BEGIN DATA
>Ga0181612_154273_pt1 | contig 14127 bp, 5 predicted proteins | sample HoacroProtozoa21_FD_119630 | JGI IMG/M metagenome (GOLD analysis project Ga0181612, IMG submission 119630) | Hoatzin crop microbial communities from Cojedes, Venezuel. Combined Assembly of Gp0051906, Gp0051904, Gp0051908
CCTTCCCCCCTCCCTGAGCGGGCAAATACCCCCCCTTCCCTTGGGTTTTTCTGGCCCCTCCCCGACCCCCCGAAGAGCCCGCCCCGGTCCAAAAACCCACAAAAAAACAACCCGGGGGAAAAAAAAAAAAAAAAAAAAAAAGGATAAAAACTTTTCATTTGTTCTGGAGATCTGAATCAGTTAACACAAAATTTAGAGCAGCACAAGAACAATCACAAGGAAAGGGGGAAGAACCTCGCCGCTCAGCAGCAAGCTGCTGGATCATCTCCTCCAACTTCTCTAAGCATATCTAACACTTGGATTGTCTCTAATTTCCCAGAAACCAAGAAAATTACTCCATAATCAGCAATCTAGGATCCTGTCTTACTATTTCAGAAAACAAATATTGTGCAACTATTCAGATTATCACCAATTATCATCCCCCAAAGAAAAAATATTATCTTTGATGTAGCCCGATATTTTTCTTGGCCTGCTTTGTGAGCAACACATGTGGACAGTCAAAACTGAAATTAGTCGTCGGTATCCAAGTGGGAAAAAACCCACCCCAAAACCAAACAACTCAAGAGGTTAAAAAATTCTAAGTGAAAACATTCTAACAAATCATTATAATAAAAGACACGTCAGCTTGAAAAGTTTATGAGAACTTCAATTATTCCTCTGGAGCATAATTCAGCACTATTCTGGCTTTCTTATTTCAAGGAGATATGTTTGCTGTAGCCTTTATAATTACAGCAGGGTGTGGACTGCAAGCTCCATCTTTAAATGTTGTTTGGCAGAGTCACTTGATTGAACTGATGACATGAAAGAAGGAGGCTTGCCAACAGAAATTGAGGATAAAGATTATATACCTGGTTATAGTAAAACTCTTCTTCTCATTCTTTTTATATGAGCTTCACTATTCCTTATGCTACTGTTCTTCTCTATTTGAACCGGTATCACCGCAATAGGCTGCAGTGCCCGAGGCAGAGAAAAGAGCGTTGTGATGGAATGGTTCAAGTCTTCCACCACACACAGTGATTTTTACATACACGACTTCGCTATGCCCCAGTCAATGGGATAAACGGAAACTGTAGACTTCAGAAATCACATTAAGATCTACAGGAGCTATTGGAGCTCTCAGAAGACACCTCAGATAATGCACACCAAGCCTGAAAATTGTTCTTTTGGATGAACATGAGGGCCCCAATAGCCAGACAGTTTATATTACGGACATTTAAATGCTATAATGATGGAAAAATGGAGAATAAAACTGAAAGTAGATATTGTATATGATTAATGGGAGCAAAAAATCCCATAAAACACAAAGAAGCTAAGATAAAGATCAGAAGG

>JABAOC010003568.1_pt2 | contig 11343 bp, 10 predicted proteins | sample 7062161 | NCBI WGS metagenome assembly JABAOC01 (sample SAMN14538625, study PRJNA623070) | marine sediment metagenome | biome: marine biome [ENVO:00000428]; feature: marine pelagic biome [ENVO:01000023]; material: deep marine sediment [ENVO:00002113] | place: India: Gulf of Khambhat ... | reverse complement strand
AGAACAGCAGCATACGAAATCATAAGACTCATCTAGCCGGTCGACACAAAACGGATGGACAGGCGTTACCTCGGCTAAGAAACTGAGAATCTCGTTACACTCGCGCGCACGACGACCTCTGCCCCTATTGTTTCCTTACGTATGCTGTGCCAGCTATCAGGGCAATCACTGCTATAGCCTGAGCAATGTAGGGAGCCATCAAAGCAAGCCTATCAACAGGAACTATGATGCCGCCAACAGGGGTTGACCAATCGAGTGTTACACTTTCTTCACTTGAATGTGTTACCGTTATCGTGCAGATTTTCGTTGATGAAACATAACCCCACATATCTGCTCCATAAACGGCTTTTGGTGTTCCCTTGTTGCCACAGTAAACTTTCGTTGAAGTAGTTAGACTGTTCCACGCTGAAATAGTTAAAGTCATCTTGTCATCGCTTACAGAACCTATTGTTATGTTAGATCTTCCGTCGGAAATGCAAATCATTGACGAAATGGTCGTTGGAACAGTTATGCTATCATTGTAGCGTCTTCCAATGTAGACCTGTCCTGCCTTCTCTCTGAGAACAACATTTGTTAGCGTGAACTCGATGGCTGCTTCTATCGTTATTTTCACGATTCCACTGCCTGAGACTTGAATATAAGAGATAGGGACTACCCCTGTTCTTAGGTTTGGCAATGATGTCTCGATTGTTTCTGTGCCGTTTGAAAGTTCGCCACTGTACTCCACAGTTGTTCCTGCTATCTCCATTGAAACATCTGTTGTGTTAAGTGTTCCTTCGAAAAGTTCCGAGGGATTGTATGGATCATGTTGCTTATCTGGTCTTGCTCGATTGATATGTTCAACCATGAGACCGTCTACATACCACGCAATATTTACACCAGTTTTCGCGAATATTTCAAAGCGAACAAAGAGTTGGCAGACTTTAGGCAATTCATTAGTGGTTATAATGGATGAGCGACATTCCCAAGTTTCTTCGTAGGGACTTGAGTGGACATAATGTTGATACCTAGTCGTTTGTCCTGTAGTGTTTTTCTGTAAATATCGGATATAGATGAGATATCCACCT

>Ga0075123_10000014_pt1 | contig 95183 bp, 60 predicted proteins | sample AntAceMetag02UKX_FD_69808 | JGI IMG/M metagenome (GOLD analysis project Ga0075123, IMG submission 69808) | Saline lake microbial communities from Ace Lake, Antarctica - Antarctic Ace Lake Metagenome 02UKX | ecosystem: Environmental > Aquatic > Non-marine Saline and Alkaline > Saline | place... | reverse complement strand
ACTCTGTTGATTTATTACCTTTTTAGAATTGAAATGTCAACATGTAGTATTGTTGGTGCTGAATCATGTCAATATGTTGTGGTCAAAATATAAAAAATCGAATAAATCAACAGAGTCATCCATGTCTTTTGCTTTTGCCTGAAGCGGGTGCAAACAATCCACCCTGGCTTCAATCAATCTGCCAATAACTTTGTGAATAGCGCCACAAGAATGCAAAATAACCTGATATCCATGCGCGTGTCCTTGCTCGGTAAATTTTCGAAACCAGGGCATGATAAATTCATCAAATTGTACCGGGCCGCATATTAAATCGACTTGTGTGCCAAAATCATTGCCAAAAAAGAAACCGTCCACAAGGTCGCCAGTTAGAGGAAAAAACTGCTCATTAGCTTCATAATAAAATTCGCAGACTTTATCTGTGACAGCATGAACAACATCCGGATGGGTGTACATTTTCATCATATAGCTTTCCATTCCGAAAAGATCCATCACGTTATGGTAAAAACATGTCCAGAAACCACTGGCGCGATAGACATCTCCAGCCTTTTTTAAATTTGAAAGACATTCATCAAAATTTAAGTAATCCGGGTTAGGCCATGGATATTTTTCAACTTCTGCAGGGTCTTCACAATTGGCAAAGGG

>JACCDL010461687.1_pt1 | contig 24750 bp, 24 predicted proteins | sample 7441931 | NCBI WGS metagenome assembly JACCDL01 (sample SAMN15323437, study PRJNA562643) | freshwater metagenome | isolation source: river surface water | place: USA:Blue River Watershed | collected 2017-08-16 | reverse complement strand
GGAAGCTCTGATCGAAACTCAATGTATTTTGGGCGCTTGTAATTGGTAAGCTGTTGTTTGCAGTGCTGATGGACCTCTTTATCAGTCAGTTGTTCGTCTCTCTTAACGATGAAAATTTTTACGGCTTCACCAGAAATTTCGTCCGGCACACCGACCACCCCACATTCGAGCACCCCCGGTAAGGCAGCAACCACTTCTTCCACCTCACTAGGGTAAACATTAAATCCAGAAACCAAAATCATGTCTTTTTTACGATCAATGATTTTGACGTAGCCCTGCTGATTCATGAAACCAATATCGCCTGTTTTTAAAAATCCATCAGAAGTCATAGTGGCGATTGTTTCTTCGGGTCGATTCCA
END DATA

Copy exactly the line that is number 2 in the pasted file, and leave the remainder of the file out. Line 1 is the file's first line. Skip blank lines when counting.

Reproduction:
CCTTCCCCCCTCCCTGAGCGGGCAAATACCCCCCCTTCCCTTGGGTTTTTCTGGCCCCTCCCCGACCCCCCGAAGAGCCCGCCCCGGTCCAAAAACCCACAAAAAAACAACCCGGGGGAAAAAAAAAAAAAAAAAAAAAAAGGATAAAAACTTTTCATTTGTTCTGGAGATCTGAATCAGTTAACACAAAATTTAGAGCAGCACAAGAACAATCACAAGGAAAGGGGGAAGAACCTCGCCGCTCAGCAGCAAGCTGCTGGATCATCTCCTCCAACTTCTCTAAGCATATCTAACACTTGGATTGTCTCTAATTTCCCAGAAACCAAGAAAATTACTCCATAATCAGCAATCTAGGATCCTGTCTTACTATTTCAGAAAACAAATATTGTGCAACTATTCAGATTATCACCAATTATCATCCCCCAAAGAAAAAATATTATCTTTGATGTAGCCCGATATTTTTCTTGGCCTGCTTTGTGAGCAACACATGTGGACAGTCAAAACTGAAATTAGTCGTCGGTATCCAAGTGGGAAAAAACCCACCCCAAAACCAAACAACTCAAGAGGTTAAAAAATTCTAAGTGAAAACATTCTAACAAATCATTATAATAAAAGACACGTCAGCTTGAAAAGTTTATGAGAACTTCAATTATTCCTCTGGAGCATAATTCAGCACTATTCTGGCTTTCTTATTTCAAGGAGATATGTTTGCTGTAGCCTTTATAATTACAGCAGGGTGTGGACTGCAAGCTCCATCTTTAAATGTTGTTTGGCAGAGTCACTTGATTGAACTGATGACATGAAAGAAGGAGGCTTGCCAACAGAAATTGAGGATAAAGATTATATACCTGGTTATAGTAAAACTCTTCTTCTCATTCTTTTTATATGAGCTTCACTATTCCTTATGCTACTGTTCTTCTCTATTTGAACCGGTATCACCGCAATAGGCTGCAGTGCCCGAGGCAGAGAAAAGAGCGTTGTGATGGAATGGTTCAAGTCTTCCACCACACACAGTGATTTTTACATACACGACTTCGCTATGCCCCAGTCAATGGGATAAACGGAAACTGTAGACTTCAGAAATCACATTAAGATCTACAGGAGCTATTGGAGCTCTCAGAAGACACCTCAGATAATGCACACCAAGCCTGAAAATTGTTCTTTTGGATGAACATGAGGGCCCCAATAGCCAGACAGTTTATATTACGGACATTTAAATGCTATAATGATGGAAAAATGGAGAATAAAACTGAAAGTAGATATTGTATATGATTAATGGGAGCAAAAAATCCCATAAAACACAAAGAAGCTAAGATAAAGATCAGAAGG